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Overmountain Victory National Historic Trail

"Overmountain Victory Trail." Image courtesy of Flickr user dmott9. by John Hairr, 2006

The Overmountain Victory National Historic Trail runs from Abingdon, Va., to the Kings Mountain National Military Park in South Carolina, crossing parts of Tennessee and North Carolina. A separate branch stretches from Elkin to Morganton in North Carolina, where it joins the main trail. The trail commemorates the route used by Patriot forces that marched across the mountains and defeated an army of Loyalists under Maj. Patrick Ferguson at the Battle of King's Mountain on 7 Oct. 1780. There are three different routes in the Overmountain Victory National Historic Trail: a motor route along public highways; the original, often inaccessible route of the Patriot army; and the route utilized in modern times by the Overmountain Victory Trail Association in their annual reenactment of the historic march.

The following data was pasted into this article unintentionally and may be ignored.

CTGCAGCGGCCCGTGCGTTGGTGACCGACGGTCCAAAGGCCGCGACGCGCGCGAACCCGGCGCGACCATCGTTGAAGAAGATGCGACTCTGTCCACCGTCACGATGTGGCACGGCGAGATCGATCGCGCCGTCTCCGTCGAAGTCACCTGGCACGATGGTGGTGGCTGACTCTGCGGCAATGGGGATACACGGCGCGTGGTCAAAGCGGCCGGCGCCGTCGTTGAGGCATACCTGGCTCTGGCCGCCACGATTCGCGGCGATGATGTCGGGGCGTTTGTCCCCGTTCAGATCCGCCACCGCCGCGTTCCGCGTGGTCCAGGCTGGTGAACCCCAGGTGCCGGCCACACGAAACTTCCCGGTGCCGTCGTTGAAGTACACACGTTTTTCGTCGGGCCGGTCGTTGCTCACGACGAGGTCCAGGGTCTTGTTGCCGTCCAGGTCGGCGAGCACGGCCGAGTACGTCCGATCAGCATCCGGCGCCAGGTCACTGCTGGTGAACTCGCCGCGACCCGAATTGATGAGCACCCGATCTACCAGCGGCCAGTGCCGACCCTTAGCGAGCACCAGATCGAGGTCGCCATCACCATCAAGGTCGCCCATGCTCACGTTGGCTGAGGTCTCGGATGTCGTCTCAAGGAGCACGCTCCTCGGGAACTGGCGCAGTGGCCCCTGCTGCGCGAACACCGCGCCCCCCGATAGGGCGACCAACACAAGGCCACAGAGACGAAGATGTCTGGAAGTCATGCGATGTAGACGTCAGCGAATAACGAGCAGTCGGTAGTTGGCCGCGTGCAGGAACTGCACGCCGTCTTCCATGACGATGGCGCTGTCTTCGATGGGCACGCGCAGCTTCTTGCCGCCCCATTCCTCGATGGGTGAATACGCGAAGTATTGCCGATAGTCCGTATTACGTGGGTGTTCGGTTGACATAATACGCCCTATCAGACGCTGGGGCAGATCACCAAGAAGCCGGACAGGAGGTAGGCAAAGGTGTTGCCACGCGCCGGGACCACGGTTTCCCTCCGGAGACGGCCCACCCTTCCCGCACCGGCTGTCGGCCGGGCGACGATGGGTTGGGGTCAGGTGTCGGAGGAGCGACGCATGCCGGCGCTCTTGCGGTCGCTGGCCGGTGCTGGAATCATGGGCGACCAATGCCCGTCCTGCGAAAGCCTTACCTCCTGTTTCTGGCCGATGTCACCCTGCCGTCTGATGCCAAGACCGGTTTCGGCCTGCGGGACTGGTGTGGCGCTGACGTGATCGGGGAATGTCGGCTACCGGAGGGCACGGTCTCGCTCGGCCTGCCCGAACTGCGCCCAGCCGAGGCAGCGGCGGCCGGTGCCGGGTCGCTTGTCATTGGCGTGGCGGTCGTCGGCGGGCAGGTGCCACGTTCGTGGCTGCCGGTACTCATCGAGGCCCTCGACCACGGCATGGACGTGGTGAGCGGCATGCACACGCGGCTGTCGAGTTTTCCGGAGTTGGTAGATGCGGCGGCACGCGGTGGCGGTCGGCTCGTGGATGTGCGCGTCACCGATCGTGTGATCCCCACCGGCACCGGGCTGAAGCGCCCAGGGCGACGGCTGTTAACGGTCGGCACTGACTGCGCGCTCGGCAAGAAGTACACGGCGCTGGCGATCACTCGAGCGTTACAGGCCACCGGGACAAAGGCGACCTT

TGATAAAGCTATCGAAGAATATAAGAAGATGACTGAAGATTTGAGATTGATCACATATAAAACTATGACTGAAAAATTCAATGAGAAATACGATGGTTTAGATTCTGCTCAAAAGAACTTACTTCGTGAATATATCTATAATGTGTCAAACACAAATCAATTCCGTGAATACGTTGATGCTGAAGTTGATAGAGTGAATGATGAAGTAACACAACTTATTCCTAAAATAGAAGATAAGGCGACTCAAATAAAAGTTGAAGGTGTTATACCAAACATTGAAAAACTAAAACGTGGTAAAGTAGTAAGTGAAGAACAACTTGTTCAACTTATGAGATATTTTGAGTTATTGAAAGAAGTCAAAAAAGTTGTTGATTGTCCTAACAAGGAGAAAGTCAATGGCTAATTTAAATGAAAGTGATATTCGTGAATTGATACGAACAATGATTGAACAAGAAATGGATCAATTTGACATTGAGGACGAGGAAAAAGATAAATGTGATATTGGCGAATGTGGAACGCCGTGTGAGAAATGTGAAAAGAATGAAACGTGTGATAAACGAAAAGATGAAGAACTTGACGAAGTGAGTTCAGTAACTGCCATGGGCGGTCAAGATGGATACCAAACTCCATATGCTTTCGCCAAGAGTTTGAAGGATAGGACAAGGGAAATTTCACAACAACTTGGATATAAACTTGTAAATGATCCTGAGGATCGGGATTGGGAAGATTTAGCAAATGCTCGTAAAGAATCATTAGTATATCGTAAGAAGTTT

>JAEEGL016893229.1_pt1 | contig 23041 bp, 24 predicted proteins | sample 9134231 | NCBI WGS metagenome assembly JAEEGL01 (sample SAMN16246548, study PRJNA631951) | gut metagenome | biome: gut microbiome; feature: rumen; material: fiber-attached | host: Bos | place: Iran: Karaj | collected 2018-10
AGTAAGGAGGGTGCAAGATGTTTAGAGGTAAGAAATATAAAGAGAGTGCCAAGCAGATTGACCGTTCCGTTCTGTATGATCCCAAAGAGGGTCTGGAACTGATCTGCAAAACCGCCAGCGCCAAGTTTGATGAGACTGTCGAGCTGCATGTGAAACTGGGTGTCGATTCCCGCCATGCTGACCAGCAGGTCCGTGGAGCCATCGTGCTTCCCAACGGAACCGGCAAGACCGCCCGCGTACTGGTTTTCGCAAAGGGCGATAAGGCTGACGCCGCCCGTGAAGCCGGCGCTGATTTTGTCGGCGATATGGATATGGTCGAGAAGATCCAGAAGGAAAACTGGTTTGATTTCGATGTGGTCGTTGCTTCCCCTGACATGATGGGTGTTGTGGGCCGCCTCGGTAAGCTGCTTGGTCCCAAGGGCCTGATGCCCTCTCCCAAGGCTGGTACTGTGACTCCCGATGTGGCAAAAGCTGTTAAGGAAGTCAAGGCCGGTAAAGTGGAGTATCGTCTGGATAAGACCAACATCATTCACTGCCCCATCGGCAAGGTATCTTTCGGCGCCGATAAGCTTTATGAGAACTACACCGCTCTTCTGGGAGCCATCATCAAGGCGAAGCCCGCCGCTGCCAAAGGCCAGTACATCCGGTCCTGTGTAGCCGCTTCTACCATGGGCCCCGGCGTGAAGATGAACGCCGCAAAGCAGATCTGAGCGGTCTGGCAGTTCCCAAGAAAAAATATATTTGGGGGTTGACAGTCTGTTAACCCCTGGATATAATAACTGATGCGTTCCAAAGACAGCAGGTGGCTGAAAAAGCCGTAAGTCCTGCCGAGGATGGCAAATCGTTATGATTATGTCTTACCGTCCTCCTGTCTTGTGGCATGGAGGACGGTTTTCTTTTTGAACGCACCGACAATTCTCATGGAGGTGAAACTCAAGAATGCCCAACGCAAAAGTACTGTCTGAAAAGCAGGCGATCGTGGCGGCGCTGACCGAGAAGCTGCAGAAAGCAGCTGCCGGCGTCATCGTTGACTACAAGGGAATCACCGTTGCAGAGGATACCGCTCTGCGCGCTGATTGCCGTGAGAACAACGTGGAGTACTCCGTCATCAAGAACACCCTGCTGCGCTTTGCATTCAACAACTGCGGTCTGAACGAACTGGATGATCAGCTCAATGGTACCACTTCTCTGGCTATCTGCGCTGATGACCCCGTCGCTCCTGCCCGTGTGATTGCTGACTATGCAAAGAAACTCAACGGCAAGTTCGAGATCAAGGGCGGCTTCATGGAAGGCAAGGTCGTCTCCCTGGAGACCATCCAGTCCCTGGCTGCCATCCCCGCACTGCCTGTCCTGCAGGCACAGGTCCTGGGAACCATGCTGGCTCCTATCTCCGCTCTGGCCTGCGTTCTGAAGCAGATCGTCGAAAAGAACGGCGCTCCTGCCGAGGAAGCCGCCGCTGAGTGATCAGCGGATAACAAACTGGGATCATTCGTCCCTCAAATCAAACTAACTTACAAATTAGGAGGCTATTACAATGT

The idea for the reestablishment of the trail began in 1975, when a group of reenactors and grassroots activists, with the help of the Appalachian Consortium, organized the first march over the old route. The next year Harry Smith of Abingdon led a group along the entire route. In 1977 the effort gained momentum, thanks to the work of Lenoir residents Bill Stronach, director of the Lenoir Parks and Recreation Department, and Congressman James T. Broyhill of North Carolina. The latter pushed legislation through Congress for a feasibility study of the route's designation as part of the National Trails System. In September 1980 the route was designated a National Historic Trail.

References:

Robert Collins, "The Overmountain Men March Again," The State (August 1979).

National Park Service, Overmountain Victory National Historic Trail (n.d.).

Image Credit:

"Overmountain Victory Trail." Image courtesy of Flickr user dmott9. Available from http://www.flickr.com/photos/dmott9/5473284095/ (access June 4, 2012).

 

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Copyright notice

This article is from the Encyclopedia of North Carolina edited by William S. Powell. Copyright © 2006 by the University of North Carolina Press. Used by permission of the publisher. For personal use and not for further distribution. Please submit permission requests for other use directly to the publisher.

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